Editor's Note: Mother's Day is fast approaching, so in honor of all things maternal, we'll be taking a look back this week at some of the most uniquely mom-centric movies in the Miramax library. Not all of the matriarchs featured in this series would qualify for a parenting award. Some may even qualify for a felony or two. But they all pay homage to motherhood in their own indelible ways. In our spotlight today is Lilly Dillon -- Anjelica Huston's starring role in Stephen Frears' The Grifters.
Lilly Dillon isn't your average mom. She skirts the law, cons her adversaries, and has a violent streak that occasionally bubbles up from beneath her glamorous exterior. Hers is a life lived on the fringes, and one that her son, Roy, inherits almost by default. Lilly makes clear from the very beginning that she's not comfortable with Roy's decision to become a con-man, and it's not hard to see why. He's not nearly as skilled or as deft as his mother, nor does he have the hard-nosed toughness needed to survive in a world controlled by mob bosses and gangsters.
But Roy's involvement in the Los Angeles underworld has even more complex implications for his relationship with Lilly. Even before the plot unfolds, it becomes clear that their rapport isn't exactly normal. He addresses her by her first name throughout the film, and her shows of affection, while not overtly sexual, sometimes border on the incestuous. Confusing matters even further is the fact that the platinum blonde Lilly, played by Anjelica Huston, bares a creepily striking resemblance to Myra Langtry (Annette Bening) -- Roy's cutthroat girlfriend.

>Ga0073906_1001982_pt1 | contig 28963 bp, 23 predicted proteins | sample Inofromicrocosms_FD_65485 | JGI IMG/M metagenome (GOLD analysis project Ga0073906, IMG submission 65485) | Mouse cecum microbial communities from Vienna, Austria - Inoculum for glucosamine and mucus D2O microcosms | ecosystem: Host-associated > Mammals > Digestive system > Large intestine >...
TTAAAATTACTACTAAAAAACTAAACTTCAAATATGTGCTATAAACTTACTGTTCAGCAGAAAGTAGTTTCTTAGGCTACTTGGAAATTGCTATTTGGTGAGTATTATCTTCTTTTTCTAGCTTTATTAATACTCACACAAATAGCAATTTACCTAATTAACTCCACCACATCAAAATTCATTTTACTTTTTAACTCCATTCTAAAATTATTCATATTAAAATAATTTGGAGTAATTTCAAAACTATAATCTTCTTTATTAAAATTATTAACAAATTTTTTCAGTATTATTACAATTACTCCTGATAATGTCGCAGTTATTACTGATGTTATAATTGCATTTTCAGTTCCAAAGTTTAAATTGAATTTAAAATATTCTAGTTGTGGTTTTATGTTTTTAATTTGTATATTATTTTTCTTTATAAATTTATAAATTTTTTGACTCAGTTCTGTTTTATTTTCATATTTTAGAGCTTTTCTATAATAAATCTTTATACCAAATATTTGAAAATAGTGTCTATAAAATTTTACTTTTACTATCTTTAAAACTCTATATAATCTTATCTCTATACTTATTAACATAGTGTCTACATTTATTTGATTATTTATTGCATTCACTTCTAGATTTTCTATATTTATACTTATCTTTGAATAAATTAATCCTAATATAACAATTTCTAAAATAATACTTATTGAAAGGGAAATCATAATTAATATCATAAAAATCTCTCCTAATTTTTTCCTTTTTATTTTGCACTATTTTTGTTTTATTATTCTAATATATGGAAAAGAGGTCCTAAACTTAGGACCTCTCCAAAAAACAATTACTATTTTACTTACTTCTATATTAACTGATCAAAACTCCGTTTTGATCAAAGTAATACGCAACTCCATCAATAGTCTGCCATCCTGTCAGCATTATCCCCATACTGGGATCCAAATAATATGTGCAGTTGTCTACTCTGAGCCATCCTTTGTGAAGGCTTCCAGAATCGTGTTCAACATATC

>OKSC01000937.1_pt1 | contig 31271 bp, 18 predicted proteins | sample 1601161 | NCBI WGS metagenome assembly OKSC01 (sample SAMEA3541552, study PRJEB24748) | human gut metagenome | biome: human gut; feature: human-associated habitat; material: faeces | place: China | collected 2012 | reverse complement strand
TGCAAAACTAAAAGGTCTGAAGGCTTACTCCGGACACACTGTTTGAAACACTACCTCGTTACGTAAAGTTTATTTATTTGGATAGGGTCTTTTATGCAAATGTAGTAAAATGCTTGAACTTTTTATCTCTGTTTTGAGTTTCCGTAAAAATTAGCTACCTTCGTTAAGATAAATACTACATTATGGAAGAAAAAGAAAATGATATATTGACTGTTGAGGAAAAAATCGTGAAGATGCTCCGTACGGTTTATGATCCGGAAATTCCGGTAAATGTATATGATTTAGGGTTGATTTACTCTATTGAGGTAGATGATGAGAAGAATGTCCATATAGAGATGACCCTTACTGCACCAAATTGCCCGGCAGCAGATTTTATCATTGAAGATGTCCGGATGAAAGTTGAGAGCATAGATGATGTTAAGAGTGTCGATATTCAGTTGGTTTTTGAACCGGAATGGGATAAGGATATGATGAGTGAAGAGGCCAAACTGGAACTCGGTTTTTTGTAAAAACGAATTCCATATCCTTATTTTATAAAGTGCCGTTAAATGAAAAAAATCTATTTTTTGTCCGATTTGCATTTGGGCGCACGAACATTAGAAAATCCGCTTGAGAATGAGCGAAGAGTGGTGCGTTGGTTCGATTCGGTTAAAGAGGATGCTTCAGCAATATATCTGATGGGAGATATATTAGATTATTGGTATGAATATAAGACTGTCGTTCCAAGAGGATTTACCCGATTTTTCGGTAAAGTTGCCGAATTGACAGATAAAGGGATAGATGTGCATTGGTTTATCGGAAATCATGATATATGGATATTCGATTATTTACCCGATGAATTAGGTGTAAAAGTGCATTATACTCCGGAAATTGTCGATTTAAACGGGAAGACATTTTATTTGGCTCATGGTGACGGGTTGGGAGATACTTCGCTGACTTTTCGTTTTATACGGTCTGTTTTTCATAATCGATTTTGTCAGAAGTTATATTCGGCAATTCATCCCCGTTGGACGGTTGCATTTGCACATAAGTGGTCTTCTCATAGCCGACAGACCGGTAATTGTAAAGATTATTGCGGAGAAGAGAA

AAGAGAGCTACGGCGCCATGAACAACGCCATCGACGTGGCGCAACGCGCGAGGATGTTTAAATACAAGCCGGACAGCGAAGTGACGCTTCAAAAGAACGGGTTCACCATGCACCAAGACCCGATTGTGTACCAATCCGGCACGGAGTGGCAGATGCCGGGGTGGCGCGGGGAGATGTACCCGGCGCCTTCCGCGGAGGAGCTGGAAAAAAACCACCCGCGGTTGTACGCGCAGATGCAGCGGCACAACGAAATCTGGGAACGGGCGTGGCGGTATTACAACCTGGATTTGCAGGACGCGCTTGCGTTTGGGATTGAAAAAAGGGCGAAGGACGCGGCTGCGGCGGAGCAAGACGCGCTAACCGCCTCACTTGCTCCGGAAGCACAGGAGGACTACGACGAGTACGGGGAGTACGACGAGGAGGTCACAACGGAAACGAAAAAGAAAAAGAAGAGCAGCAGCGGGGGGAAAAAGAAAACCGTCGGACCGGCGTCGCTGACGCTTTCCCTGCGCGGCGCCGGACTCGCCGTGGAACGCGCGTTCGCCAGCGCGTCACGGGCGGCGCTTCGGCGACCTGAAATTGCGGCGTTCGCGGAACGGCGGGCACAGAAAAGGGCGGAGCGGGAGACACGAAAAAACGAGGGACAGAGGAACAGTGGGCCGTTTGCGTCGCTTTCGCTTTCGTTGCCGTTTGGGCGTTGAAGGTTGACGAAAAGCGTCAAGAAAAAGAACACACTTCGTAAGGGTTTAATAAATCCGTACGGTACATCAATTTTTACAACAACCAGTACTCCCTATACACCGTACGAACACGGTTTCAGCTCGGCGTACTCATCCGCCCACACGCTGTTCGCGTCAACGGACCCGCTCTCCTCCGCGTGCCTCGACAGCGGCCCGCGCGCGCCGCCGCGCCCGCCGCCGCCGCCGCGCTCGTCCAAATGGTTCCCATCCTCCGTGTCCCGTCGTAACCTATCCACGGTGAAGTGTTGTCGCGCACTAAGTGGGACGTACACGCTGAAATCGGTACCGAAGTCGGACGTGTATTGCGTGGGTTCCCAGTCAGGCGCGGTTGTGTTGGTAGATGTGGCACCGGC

There's an Oedipal dynamic at work here, to be sure, but it's not an entirely conventional one. In the absence of a father figure, Lilly seems to assume both paternal and maternal roles in what quickly becomes a Sophoclean tragedy. She's simultaneously a lover and an adversary -- the doting female and the territorial male. She clearly has a lot of affection for her child, but, like a father handing over the family business to his son, she also wants to reassert her dominion over him.
Ultimately, these opposing forces tear her apart, destroying her son in the process, and leaving the audience in a haze of question marks.